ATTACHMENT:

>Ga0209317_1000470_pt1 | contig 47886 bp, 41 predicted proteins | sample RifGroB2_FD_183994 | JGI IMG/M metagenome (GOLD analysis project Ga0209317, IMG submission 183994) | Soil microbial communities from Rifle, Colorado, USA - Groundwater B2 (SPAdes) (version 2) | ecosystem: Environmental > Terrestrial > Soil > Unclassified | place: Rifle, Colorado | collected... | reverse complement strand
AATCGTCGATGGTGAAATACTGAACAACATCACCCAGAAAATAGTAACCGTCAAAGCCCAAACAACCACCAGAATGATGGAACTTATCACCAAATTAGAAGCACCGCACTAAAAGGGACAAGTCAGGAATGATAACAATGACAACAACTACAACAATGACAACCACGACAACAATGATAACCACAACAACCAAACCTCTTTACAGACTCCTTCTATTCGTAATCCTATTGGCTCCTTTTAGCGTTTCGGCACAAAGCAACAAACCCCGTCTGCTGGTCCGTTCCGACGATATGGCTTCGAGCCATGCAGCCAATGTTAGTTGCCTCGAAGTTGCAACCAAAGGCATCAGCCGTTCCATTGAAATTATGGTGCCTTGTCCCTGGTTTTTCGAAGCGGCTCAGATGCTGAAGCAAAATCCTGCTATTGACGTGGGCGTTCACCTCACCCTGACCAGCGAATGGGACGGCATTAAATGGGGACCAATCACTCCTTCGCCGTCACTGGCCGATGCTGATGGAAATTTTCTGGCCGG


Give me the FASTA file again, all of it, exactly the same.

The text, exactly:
>Ga0209317_1000470_pt1 | contig 47886 bp, 41 predicted proteins | sample RifGroB2_FD_183994 | JGI IMG/M metagenome (GOLD analysis project Ga0209317, IMG submission 183994) | Soil microbial communities from Rifle, Colorado, USA - Groundwater B2 (SPAdes) (version 2) | ecosystem: Environmental > Terrestrial > Soil > Unclassified | place: Rifle, Colorado | collected... | reverse complement strand
AATCGTCGATGGTGAAATACTGAACAACATCACCCAGAAAATAGTAACCGTCAAAGCCCAAACAACCACCAGAATGATGGAACTTATCACCAAATTAGAAGCACCGCACTAAAAGGGACAAGTCAGGAATGATAACAATGACAACAACTACAACAATGACAACCACGACAACAATGATAACCACAACAACCAAACCTCTTTACAGACTCCTTCTATTCGTAATCCTATTGGCTCCTTTTAGCGTTTCGGCACAAAGCAACAAACCCCGTCTGCTGGTCCGTTCCGACGATATGGCTTCGAGCCATGCAGCCAATGTTAGTTGCCTCGAAGTTGCAACCAAAGGCATCAGCCGTTCCATTGAAATTATGGTGCCTTGTCCCTGGTTTTTCGAAGCGGCTCAGATGCTGAAGCAAAATCCTGCTATTGACGTGGGCGTTCACCTCACCCTGACCAGCGAATGGGACGGCATTAAATGGGGACCAATCACTCCTTCGCCGTCACTGGCCGATGCTGATGGAAATTTTCTGGCCGG